When liquids or gases drop to temperatures approaching absolute zero, they enter the phase of a material known as superfluidity. The atoms lose their unique characteristics and behave as a single super-atom in this state. Helium is the most well-known superfluid liquid, however, it can only be chilled to 2 K (Kelvin) or –271.15 °C.
Superfluids have a number of distinct features. They may climb the walls of an open vessel, for example, and “escape” from it. They just cannot be heated at the same time – they transmit heat flawlessly. When heated, superfluid liquid simply evaporates.
Space-time is portrayed in the idea as a superfluid with zero viscosity. One peculiar aspect of such liquids is that they cannot be forced to spin “in bulk,” as a regular liquid “works” when agitated. They disintegrate into smaller vortices. Scientists discovered in 2014 that these quantum “tornadoes” in the early cosmos explain the formation of galaxies.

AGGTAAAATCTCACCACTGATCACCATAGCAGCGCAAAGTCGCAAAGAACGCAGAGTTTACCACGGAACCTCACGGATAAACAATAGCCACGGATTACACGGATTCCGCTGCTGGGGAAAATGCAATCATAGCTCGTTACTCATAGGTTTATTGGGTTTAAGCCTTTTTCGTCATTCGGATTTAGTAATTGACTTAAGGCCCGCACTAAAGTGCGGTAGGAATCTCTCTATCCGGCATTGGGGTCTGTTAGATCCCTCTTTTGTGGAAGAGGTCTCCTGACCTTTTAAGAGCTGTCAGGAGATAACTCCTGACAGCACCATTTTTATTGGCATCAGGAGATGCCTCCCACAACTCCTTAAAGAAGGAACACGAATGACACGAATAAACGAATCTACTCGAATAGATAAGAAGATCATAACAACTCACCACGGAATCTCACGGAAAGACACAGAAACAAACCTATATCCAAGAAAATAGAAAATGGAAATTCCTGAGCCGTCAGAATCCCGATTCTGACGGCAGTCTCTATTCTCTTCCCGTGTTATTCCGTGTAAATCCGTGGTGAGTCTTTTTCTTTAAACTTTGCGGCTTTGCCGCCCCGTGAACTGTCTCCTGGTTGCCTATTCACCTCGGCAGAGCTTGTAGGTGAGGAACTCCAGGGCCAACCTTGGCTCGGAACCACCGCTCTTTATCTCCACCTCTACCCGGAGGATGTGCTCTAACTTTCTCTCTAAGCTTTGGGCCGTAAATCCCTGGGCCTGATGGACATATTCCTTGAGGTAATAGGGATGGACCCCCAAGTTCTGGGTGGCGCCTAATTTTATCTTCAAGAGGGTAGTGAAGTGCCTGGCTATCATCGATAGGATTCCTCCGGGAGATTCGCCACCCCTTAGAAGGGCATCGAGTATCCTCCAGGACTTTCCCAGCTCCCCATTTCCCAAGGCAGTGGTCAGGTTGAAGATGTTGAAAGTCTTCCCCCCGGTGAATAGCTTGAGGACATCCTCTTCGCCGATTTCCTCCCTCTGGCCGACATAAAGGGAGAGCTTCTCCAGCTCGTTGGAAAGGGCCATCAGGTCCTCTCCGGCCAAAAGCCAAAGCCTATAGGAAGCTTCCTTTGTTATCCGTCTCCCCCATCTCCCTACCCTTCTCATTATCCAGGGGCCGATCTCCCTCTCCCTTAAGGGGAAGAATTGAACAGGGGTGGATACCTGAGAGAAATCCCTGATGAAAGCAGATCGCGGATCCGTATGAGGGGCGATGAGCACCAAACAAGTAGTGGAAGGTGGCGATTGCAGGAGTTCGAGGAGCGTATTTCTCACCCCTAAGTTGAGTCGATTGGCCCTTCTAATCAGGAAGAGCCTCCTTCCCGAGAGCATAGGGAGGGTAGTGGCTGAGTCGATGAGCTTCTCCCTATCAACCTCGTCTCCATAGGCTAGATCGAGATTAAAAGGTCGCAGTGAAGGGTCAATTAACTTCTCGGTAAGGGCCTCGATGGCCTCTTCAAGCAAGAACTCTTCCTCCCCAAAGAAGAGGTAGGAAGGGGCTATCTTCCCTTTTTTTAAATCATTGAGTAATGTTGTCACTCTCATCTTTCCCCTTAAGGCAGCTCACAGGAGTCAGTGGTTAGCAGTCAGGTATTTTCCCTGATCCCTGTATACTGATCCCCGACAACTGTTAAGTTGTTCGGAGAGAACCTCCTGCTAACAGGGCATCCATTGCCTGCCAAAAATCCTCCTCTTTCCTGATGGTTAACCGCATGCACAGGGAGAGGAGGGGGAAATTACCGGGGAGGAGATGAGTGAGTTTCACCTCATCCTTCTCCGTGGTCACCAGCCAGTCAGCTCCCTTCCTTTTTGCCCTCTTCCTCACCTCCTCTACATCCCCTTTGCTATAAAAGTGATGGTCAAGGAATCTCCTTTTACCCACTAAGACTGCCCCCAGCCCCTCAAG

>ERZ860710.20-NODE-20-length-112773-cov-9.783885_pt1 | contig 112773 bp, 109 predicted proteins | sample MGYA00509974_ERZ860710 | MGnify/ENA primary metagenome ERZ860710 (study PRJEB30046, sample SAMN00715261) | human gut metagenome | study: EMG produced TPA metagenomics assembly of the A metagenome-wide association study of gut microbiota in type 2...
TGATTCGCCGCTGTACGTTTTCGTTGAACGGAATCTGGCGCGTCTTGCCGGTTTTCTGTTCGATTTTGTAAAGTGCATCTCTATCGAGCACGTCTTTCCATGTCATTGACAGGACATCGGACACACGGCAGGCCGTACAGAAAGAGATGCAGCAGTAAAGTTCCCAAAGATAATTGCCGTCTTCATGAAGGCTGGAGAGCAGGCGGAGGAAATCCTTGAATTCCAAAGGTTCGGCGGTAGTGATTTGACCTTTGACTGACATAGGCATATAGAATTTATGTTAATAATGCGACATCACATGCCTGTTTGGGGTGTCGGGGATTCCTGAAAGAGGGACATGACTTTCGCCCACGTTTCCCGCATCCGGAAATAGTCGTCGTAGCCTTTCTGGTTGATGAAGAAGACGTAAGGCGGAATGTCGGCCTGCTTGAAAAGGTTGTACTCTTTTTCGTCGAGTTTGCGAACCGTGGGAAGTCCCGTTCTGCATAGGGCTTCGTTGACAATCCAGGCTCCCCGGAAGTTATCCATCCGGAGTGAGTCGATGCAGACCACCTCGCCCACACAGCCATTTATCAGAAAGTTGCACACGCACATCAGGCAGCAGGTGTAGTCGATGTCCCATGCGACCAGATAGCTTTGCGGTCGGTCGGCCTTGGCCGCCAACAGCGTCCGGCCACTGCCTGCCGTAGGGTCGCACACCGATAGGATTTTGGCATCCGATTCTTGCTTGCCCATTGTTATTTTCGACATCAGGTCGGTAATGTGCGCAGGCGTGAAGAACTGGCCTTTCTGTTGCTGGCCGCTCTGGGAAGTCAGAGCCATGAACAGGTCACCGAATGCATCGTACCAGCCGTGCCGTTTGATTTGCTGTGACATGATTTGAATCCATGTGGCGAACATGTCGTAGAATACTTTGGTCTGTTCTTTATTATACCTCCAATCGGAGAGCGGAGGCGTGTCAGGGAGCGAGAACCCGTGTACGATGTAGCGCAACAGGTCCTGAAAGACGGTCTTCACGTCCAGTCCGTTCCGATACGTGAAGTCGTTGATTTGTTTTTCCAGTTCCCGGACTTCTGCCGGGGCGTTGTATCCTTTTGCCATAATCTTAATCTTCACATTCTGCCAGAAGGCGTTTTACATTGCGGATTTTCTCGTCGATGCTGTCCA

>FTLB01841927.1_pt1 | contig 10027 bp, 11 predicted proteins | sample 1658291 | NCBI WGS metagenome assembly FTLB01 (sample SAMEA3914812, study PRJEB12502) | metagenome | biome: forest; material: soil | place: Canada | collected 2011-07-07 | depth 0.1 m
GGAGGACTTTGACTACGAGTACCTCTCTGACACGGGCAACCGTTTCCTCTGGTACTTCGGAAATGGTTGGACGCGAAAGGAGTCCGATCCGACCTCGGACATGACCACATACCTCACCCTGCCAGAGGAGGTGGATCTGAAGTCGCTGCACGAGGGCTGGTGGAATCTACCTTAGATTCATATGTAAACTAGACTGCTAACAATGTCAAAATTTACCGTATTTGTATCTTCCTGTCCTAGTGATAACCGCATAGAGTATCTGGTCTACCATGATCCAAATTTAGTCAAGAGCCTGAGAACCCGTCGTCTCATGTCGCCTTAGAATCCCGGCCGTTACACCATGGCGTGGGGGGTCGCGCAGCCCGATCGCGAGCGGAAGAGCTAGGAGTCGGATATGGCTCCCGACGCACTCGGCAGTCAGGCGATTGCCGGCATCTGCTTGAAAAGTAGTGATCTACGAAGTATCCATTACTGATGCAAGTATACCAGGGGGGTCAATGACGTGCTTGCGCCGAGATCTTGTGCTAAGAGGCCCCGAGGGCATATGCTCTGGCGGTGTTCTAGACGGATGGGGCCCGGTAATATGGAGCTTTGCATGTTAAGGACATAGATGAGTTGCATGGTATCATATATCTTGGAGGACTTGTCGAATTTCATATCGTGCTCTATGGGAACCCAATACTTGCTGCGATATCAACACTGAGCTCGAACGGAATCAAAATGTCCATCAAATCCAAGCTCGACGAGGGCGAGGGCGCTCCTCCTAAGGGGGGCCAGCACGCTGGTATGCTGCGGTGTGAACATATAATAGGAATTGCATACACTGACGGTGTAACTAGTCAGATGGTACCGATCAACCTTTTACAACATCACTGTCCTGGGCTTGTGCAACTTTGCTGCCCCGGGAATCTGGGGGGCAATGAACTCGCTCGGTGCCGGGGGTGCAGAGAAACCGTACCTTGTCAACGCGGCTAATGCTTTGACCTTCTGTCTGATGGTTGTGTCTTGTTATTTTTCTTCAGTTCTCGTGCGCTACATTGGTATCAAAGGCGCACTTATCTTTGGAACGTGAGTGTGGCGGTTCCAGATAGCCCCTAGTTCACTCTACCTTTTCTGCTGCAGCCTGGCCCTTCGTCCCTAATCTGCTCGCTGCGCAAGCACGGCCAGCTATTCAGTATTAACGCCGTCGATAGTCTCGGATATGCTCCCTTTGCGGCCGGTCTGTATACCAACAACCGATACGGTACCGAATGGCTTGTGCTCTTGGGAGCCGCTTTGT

The Universe’s Future
Many scientists — physicists, mathematicians, and astronomers – are working on developing such vast and unusual ideas. Cosmology connects all of these sciences.
Cosmology as a study is just a hundred years old, yet it already understands a lot about how our Universe works – how everything around us, from atoms to galaxies, was generated, how it all began, and how it will end.
Different theories each have their own method of explaining the world. Perhaps one day scientists will reach a consensus.